Since May 25th, 2018, organisations have been working on their General Data Protection Regulation (GDPR) posture to comply with the EU regulation. It has been over two years, and the effects of this regulation are starting to be seen far and wide.
GDPR is a comprehensive regulation that protects EU consumers by holding companies to a standard of governance and IT security for personal data. The regulation seeks firmer IT security controls and audit measures to be put in place by organisations.
This is of particular importance to South African companies who are doing business in the EU region. Not only should these companies comply with the local Protection of Personal Information (POPI) act, but they are also held to account by the regulation in other regions.
We all know that “data is the new oil”. Everyone is holding onto information and within that data, we also find personal data. GDPR compliance is essential to securing the personal data of customers, suppliers, and employees alike.
Data mining is an enormous industry, extracting value, and turning people into products that can be sold to and traded.
The GDPR regulation keeps big data exploiters in check and provides the individual (data subject) the power to choose how their data should be used by anyone who holds it.
These companies now have to act within the regulation and may not use personal data without the individuals’ explicit consent.
Personal data is not just the names of the data subject but extends to their phone numbers or bank accounts, IP addresses, photos, sexual preference, and anything that can identify a person, even the phone or device’s MAC addresses, browser history and other data that identifies the data subject.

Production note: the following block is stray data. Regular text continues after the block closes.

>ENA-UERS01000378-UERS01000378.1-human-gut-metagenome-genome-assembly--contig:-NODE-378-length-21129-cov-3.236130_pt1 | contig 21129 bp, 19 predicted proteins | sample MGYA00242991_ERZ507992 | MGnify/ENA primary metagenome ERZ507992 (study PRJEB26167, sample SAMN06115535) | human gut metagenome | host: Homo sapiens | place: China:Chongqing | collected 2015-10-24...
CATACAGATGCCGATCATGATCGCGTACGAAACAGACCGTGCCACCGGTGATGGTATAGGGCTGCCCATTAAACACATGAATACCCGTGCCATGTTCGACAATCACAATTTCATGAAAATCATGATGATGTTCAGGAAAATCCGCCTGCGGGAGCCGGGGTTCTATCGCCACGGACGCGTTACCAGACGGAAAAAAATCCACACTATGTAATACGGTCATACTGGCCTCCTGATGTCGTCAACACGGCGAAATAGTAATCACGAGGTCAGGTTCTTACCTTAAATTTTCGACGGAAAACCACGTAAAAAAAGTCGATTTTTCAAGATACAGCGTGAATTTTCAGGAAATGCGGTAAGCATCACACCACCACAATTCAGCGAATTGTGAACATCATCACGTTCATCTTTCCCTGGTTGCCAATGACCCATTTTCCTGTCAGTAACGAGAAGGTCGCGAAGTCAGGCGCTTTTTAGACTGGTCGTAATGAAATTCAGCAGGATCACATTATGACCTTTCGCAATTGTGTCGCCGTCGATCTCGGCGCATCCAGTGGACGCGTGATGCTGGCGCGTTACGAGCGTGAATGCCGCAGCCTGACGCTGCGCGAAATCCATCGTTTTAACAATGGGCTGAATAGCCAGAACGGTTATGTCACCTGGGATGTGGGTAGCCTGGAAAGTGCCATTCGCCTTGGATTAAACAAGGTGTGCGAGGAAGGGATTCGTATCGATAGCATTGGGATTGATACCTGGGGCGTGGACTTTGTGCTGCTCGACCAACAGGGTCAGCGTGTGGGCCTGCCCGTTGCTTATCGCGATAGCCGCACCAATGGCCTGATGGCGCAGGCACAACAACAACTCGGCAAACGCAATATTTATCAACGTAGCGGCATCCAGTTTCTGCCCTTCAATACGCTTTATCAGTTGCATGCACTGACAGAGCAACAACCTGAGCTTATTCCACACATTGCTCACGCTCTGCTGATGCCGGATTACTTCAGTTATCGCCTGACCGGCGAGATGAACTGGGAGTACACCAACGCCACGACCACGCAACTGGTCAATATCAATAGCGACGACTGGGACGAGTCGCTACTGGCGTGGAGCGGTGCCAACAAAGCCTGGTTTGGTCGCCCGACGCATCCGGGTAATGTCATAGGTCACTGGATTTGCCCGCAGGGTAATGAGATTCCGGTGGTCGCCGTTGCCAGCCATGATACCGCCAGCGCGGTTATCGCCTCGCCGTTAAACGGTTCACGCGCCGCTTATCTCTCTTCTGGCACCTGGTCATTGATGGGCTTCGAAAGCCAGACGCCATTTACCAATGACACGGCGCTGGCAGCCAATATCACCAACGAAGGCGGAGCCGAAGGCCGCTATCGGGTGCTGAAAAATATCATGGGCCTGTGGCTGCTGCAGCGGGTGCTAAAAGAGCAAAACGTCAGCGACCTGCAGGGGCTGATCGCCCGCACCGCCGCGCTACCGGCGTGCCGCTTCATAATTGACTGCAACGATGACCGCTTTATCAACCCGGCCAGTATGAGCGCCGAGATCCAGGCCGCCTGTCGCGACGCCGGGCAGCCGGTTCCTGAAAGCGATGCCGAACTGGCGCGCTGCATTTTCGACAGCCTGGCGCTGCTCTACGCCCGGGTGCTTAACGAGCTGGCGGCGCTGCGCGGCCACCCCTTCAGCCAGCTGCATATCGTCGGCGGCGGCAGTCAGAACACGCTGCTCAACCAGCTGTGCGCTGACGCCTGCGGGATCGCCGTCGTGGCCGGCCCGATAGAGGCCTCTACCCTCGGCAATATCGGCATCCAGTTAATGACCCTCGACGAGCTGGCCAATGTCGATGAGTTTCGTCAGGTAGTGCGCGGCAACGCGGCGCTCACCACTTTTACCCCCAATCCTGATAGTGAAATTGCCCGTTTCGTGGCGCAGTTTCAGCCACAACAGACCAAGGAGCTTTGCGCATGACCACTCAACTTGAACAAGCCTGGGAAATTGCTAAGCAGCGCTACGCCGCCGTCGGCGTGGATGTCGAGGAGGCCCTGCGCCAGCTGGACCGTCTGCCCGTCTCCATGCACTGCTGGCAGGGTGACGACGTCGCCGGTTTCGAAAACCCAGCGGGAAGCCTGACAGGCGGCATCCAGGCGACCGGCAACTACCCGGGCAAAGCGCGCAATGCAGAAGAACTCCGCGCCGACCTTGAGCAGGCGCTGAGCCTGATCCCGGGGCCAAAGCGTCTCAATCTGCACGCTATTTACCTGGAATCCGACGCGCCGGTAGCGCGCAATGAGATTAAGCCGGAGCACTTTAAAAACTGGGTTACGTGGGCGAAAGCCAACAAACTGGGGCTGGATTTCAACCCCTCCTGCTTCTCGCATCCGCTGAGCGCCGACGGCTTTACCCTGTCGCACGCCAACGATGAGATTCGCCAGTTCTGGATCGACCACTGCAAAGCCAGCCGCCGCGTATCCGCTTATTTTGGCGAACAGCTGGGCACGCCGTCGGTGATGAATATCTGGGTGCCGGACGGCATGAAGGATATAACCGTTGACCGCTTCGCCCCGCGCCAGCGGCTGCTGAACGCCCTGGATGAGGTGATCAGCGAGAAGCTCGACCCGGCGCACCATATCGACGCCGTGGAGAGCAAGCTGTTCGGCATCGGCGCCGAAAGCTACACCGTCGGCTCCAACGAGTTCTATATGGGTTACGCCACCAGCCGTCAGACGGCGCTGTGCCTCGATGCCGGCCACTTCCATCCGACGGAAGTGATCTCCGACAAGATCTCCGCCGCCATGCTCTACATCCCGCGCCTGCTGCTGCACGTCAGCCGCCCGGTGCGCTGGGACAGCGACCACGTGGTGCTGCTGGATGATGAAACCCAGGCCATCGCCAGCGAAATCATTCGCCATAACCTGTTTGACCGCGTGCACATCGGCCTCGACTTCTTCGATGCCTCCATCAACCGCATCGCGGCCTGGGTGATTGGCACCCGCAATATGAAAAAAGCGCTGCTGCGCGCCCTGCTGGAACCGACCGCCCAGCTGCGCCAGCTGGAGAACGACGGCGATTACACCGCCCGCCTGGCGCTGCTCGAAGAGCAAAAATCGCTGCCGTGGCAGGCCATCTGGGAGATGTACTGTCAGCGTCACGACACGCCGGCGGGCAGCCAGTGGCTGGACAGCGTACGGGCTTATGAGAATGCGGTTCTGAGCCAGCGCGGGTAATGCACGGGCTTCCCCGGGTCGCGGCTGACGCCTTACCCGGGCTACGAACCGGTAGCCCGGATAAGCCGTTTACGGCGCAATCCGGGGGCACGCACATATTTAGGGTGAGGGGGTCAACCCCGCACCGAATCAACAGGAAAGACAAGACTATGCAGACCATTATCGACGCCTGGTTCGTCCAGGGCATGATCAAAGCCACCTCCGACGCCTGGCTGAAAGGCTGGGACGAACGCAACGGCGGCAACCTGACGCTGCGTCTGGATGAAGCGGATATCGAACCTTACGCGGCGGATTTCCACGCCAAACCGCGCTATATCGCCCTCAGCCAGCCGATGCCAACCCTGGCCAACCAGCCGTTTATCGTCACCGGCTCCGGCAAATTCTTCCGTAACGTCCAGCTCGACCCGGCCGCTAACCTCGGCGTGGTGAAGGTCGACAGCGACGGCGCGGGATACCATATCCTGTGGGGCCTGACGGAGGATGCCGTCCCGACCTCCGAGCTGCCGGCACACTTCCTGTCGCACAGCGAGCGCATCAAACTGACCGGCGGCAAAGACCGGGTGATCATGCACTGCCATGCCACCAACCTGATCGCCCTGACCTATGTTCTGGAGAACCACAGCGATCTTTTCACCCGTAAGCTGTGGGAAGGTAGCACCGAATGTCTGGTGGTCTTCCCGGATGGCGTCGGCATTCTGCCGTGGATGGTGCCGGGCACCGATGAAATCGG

The regulation helps to build confidence with consumers that their data is being used for what it was collected for and that the information is safe.
The regulation defines and demands accountability from organisations on how personal data is processed and protected.
It is clear that if an organisation does not take GDPR seriously, then it is likely that there is something nefarious going on, as the regulation has been out for enough time for organisations to show diligence and due care.
GDPR is about individuals handing over data on their terms, and then being able to trust enterprises with this data.
This trust, if abused, allows for the individual affected not only to seek compensation but also to get resources through the supervisory authority which regulates the jurisdiction.
Because the regulation was normalised throughout 29 countries and there is co-operation, it is simpler to enforce.
GDPR is positive, but many businesses are struggling to achieve the compliance benchmark. There are several reasons for this, and we explore the challenges below.